The news that expats working in Kuwait are now subject to anywhere from a 1-5% surcharge every time they send money abroad, spells bad news for workers there.
It must have been a hard pill to swallow for many, knowing that steep fines and prison times await those who try black market practices to avoid paying it.
How are the proposed fees structured?
Scale of the damage
Kuwait’s financial and economic affairs committee approved the new bills, Kuwait News Agency KUNA reported.
In a statement, Committee Chairperson, Salah Khorshed, said that the commission structured the new taxes in a way to ease the pain on low-income expats.
Fes will be split among salary categories as follows:
$300 salaries will be taxed at 1%
$333 to $667 salaries will be taxed at 2%
$1,000 to $1,665 salaries will be taxed at 3%
$1,668 to $5,550 salaries will be taxed at 5%
Income to the state
Khorshed said the commission approved the bills with consent of two-thirds of the members.
According to Khaleej Times, he forecast proceeds amounting to $233 million from fees on remittances estimated to total $63 billion per year.
In a report by Gulf News, the daily said the decision came despite recommendations against such a move from the government, the central bank and financial experts
“The Central Bank said that imposing taxes on remittances would harm Kuwait’s reputation, weaken the financial situation in the country, affect the fight against money laundering and terrorism and create a parallel black market for sending money home,” the daily reported.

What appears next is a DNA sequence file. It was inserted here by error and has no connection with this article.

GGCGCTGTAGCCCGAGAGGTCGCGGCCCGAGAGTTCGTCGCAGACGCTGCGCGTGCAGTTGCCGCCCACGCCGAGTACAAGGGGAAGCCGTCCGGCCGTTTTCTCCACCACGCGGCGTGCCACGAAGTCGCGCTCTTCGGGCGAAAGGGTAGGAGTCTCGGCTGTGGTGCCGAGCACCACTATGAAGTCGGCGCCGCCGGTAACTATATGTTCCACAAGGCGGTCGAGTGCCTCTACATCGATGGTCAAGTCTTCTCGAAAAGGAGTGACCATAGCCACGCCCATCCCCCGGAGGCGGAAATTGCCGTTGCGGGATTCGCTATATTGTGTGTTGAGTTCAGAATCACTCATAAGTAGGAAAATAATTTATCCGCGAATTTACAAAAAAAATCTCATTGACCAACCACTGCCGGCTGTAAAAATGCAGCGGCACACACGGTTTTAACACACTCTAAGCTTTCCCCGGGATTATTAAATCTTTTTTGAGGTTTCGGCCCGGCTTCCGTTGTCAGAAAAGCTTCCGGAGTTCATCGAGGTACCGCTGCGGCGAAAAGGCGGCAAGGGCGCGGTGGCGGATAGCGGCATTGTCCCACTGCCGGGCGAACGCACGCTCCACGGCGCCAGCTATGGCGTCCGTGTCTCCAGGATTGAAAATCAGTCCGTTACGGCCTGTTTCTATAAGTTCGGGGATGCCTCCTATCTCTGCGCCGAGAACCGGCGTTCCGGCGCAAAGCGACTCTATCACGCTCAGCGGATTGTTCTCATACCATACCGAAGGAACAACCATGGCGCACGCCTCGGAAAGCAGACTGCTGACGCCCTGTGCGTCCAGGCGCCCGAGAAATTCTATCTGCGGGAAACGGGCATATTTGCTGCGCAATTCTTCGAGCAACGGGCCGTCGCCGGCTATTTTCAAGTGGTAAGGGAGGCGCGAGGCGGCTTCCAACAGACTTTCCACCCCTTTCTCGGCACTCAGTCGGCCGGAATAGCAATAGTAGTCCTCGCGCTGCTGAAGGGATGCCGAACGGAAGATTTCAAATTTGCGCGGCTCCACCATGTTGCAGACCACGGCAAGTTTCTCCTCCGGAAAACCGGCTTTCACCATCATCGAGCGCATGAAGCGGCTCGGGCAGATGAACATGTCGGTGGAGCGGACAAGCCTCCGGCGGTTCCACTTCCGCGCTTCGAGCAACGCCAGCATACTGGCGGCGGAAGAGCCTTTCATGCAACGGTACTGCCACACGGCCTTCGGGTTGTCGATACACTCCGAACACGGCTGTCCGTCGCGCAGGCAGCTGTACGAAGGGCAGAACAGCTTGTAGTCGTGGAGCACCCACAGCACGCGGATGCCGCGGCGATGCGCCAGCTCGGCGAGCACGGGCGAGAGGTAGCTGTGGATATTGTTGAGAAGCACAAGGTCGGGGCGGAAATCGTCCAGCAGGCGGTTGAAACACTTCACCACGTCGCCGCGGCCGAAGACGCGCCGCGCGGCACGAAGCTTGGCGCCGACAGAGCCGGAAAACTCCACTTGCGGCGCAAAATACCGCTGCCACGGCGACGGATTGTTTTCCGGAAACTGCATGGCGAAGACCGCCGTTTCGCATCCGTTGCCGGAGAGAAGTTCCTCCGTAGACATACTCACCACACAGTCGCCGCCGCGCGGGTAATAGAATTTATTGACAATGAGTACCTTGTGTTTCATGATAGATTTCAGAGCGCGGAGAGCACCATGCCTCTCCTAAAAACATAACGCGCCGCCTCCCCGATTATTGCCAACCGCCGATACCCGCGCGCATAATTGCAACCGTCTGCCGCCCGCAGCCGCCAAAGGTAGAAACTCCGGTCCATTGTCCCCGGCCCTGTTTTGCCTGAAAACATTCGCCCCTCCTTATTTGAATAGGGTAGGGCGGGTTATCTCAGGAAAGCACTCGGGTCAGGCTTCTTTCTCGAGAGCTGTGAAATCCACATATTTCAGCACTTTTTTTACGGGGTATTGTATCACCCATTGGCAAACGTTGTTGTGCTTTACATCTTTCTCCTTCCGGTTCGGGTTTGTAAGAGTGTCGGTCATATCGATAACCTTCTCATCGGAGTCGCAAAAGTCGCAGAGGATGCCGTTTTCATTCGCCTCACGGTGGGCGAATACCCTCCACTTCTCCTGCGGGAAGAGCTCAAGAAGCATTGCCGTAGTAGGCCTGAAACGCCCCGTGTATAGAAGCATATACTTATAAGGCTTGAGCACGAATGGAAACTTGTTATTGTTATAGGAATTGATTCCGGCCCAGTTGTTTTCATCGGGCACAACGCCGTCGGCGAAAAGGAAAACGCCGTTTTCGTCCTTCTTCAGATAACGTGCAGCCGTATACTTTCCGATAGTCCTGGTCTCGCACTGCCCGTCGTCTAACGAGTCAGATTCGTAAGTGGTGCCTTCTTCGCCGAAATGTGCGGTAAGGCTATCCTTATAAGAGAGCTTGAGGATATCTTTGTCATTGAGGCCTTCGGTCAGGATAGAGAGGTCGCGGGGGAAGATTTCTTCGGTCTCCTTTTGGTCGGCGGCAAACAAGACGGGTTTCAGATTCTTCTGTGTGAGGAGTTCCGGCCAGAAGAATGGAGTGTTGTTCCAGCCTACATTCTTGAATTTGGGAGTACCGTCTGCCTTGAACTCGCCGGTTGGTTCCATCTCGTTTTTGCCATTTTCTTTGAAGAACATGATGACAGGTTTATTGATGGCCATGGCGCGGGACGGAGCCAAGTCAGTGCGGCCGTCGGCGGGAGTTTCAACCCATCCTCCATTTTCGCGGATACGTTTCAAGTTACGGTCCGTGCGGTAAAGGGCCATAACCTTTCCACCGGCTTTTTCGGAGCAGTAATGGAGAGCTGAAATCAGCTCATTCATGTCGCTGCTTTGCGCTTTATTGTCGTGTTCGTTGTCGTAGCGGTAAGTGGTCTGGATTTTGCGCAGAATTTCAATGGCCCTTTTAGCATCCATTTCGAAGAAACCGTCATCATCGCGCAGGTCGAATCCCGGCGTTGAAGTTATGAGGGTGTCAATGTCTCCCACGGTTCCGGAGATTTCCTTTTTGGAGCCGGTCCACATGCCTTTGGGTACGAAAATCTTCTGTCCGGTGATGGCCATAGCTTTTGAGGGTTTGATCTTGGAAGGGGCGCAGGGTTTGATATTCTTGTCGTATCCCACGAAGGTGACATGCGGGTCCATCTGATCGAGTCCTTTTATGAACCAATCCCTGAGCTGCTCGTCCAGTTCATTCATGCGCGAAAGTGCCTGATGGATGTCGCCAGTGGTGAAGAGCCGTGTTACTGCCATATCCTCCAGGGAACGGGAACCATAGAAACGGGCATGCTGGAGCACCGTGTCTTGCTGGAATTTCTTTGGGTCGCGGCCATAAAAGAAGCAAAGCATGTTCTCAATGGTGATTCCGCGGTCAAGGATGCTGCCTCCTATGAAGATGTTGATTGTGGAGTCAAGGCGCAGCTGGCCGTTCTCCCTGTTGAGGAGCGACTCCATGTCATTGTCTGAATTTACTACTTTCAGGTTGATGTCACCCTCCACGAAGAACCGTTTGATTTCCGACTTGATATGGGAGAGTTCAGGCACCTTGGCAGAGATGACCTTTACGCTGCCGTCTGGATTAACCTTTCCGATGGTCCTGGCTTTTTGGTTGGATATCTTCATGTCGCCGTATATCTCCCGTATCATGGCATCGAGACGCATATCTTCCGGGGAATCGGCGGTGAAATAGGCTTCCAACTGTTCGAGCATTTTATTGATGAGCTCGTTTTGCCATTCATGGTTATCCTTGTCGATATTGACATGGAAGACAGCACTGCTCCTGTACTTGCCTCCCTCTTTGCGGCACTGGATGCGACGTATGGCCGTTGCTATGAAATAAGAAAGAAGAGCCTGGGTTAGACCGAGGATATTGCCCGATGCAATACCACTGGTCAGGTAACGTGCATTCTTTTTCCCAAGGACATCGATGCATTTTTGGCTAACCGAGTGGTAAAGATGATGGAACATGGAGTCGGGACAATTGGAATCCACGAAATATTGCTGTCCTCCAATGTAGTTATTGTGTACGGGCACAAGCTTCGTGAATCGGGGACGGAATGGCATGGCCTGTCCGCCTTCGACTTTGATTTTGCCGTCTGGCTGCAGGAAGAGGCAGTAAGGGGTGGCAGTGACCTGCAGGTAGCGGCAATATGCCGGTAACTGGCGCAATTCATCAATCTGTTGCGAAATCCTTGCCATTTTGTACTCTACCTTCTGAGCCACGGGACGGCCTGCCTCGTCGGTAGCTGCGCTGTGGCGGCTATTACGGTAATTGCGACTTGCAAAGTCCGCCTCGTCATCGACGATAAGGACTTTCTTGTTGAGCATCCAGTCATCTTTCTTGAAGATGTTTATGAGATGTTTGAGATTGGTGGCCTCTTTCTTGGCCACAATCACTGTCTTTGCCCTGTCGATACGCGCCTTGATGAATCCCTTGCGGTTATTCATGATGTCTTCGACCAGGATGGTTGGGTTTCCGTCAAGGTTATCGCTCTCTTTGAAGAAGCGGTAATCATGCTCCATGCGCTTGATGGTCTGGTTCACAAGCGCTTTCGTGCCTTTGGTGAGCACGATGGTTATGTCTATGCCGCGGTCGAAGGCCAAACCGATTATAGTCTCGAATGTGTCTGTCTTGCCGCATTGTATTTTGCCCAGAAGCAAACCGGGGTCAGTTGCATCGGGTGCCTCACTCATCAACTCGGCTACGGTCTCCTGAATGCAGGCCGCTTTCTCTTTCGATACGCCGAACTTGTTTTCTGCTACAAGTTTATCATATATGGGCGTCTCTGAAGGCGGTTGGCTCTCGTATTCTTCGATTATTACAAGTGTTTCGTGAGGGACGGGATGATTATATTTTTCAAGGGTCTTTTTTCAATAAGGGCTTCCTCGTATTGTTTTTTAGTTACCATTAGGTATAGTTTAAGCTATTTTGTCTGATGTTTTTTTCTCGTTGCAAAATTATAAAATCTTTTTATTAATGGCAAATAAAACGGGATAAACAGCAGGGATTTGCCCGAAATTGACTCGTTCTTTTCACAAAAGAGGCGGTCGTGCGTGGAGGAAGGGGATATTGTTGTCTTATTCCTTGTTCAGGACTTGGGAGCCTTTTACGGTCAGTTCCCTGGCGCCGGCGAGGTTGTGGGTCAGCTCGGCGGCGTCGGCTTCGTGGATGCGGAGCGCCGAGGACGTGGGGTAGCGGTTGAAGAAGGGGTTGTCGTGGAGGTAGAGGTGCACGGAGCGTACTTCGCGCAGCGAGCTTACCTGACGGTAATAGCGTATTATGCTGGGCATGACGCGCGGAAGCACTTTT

But Khorshid explained: “Banks and moneychangers take fees on remittances, and the government should be the one to take them, especially that the figures that we see make us keener on the money and on the interests of the state” he said, quoted by Kuwaiti daily Al Jarida Monday.
Under Article Four of the draft law, any bank or moneychanger that does not comply with the law will be fined a maximum of $33,343 while anyone who remits money not through the accredited banks and moneychangers will be sent to prison for a maximum of five years and a fine that amounts to the double of the money sent abroad.
“The remittance tax will be in addition to the commission charged by moneychangers and banks,” said Gulf News.